As El Porvenir developed, it grew into an integrated program that included water, sanitation, hygiene and maintenance education, and reforestation. When El Porvenir started offering work trips, Nicaragua was recovering from the aftermath of a civil war and didn’t have a tourism industry; it was difficult to find English-speaking guides, public transportation, or hotels outside of Managua. For North Americans to travel to Nicaragua and see El Porvenir’s rural development work first-hand, it was necessary for El Porvenir to serve as a tour organizer. Work trips bring small groups of North Americans into rural villages to experience village life and work alongside local families on projects.

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El Sauce Developer and Coordinator Oneida Hernández remembers going out to the Ismael Castillo Cooperative Community to put a plaque on a newly rehabilitated drilled well. Carole personally raised funds for this project done in memory of Oneida's son Oscar Enrique.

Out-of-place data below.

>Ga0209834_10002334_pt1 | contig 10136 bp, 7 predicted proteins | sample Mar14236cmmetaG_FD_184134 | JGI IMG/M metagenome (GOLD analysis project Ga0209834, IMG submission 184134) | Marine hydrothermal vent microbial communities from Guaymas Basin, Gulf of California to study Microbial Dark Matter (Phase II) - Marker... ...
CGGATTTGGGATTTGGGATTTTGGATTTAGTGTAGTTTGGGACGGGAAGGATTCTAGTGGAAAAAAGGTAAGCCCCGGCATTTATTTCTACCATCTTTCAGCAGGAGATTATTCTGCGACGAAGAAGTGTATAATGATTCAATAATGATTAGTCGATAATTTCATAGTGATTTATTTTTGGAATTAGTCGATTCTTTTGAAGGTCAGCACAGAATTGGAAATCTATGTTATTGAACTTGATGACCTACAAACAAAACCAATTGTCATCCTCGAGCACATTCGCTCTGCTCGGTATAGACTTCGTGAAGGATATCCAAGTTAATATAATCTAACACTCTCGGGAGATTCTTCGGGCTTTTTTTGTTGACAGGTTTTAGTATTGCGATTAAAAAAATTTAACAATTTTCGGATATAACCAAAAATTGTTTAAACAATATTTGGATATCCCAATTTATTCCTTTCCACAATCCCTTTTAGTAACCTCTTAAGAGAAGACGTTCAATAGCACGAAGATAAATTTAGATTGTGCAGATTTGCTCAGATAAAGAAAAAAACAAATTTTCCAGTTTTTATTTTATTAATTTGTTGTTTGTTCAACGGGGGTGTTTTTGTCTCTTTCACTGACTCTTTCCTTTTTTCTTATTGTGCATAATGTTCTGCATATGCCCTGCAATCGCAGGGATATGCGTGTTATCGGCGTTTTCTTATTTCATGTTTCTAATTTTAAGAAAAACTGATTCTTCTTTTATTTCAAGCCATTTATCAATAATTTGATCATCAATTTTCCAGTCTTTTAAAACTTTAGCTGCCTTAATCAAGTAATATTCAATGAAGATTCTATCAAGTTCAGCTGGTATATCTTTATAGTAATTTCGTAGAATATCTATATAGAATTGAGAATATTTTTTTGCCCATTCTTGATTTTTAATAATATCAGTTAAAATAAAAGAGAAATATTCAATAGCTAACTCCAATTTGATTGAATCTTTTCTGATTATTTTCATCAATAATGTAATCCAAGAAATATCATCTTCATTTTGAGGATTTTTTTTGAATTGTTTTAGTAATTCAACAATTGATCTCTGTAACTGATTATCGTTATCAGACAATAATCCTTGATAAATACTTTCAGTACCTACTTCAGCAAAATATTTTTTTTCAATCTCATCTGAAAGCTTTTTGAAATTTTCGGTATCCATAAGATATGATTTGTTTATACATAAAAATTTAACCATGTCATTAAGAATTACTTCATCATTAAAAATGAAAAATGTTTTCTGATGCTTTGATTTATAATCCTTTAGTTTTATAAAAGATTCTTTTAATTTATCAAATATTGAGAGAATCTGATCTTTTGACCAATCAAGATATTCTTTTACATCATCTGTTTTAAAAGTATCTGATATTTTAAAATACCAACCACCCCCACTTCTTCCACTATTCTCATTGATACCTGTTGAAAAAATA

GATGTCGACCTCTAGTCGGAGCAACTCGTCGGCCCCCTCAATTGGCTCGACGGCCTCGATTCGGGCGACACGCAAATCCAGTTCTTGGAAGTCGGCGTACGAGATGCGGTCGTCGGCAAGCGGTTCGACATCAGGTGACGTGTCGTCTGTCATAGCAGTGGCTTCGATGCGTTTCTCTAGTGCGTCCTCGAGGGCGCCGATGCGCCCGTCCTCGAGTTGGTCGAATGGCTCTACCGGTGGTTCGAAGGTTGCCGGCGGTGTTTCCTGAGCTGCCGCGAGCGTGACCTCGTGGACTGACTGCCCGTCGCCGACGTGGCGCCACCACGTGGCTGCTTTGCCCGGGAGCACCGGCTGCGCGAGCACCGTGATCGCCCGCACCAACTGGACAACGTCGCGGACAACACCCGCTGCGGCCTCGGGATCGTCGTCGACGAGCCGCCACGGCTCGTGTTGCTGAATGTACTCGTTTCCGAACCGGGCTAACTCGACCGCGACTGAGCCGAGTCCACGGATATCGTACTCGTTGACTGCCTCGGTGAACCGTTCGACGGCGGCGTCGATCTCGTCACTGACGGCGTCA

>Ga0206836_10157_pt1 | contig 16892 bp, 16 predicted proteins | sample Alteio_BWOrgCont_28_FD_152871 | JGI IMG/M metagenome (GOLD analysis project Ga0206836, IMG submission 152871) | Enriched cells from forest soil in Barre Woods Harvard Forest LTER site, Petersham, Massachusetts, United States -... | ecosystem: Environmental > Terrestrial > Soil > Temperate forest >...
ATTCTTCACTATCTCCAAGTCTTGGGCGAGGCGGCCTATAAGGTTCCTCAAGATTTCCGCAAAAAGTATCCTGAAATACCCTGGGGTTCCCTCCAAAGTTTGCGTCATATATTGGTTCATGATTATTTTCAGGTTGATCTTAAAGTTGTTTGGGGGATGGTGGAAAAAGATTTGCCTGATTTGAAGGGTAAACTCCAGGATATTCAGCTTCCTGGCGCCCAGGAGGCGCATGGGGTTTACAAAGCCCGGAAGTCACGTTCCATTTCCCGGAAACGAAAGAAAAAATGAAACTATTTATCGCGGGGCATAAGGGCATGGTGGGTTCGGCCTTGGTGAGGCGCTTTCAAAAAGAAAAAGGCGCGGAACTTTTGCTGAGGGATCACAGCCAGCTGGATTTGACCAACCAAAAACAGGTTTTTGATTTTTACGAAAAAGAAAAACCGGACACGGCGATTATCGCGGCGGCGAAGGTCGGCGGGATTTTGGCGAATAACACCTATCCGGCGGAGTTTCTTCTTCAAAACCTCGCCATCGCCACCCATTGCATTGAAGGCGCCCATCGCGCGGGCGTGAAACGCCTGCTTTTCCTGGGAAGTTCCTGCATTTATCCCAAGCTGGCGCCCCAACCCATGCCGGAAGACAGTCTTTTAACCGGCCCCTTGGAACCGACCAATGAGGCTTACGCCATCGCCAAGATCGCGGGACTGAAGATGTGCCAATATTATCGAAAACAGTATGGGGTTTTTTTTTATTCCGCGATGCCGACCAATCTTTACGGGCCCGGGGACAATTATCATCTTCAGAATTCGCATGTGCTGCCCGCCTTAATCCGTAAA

"She accompanied me to place the plaque; it was a very emotional moment for me and at the same time beautiful."

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​Carole led many of these groups, driving trucks with volunteers and supplies, translating, coordinating with communities, and raising funds to support rural community members as they dug their own wells and built their own latrines. Carole had a vision of a Nicaraguan organization with Nicaraguan staff that uses locally available materials. She thought we should focus on water and sanitation, staying out of politics and religion. And that's the organization she built. So many of her early decisions set up El Porvenir to be successful. Some of the staff she hired still work with us. 

"Carole has brought about awareness of needs, international friendships, and hope for this planet’s future to many gringos like me. More than that, she has put us to work in new ways--to the planet’s benefit, and our own! She’s a very dear friend who I admire and love."

– Liz Specht, Founding and long-time El Porvenir Board Member

“I believe that God sent my mother, Carole Harper, to this planet because she has a great heart. She loves helping people when they need it most, and she does it without any benefit for her. For example, one of those people that needed help was me. She changed my life when she adopted me, and I’m so grateful that she is in my life.”

—Mauricio Harper, Carole’s son


Caño Sucio



  • Spring capture gravity flow water system

  • 55 families

  • 280 individuals

  • Located about 40 km from Waslala